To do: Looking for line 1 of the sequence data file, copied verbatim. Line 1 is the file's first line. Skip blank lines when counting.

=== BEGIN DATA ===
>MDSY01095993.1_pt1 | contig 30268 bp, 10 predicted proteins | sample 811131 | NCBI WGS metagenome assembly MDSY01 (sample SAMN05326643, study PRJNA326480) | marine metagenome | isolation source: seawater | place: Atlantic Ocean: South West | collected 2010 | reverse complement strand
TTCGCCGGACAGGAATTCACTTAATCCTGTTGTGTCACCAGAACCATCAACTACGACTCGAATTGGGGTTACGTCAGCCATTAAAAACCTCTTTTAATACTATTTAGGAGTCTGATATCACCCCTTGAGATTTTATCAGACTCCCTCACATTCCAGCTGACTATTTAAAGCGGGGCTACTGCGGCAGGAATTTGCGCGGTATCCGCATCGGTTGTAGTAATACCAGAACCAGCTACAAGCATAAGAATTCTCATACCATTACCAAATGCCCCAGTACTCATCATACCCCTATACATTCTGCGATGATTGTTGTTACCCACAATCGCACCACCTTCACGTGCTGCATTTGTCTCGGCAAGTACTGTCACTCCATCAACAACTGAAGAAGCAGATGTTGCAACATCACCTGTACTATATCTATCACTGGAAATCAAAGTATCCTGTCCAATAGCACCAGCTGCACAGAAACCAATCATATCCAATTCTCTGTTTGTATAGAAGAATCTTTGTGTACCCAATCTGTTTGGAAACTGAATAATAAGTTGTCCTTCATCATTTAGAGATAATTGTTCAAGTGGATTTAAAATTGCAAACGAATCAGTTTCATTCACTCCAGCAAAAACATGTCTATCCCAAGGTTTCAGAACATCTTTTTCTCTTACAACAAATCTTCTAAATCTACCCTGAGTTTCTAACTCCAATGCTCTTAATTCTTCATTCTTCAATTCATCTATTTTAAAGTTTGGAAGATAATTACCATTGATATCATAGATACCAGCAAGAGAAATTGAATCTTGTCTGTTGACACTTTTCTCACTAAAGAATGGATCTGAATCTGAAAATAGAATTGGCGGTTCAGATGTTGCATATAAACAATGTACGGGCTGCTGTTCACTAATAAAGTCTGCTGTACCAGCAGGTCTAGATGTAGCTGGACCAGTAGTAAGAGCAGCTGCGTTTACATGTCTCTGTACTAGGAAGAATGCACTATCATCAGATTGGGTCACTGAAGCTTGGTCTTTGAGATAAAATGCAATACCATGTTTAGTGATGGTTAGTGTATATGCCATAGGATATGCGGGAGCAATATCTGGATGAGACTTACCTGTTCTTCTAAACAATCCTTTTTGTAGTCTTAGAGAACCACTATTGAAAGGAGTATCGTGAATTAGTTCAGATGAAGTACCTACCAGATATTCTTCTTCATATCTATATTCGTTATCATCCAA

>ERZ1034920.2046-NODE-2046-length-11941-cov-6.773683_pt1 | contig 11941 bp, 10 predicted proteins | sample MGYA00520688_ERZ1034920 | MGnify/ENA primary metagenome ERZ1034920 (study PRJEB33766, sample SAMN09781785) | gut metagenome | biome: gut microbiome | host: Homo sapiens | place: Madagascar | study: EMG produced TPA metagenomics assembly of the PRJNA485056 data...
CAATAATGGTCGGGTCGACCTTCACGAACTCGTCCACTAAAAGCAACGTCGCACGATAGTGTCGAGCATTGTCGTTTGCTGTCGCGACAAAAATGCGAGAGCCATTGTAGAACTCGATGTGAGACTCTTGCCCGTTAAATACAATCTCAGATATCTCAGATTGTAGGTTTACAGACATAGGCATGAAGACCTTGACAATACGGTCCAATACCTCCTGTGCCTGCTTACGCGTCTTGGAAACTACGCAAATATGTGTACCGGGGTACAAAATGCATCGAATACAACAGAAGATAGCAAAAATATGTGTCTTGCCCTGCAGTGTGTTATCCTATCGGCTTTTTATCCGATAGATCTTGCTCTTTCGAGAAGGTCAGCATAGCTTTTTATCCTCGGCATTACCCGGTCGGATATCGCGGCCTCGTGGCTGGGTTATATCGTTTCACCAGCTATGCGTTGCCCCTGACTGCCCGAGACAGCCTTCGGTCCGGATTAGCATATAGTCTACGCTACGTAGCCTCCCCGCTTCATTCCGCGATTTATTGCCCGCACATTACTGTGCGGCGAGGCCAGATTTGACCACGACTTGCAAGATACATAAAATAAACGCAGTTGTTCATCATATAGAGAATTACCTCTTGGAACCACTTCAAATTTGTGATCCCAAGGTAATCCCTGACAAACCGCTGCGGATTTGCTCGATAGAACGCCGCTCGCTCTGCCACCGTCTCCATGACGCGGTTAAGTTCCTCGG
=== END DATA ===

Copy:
>MDSY01095993.1_pt1 | contig 30268 bp, 10 predicted proteins | sample 811131 | NCBI WGS metagenome assembly MDSY01 (sample SAMN05326643, study PRJNA326480) | marine metagenome | isolation source: seawater | place: Atlantic Ocean: South West | collected 2010 | reverse complement strand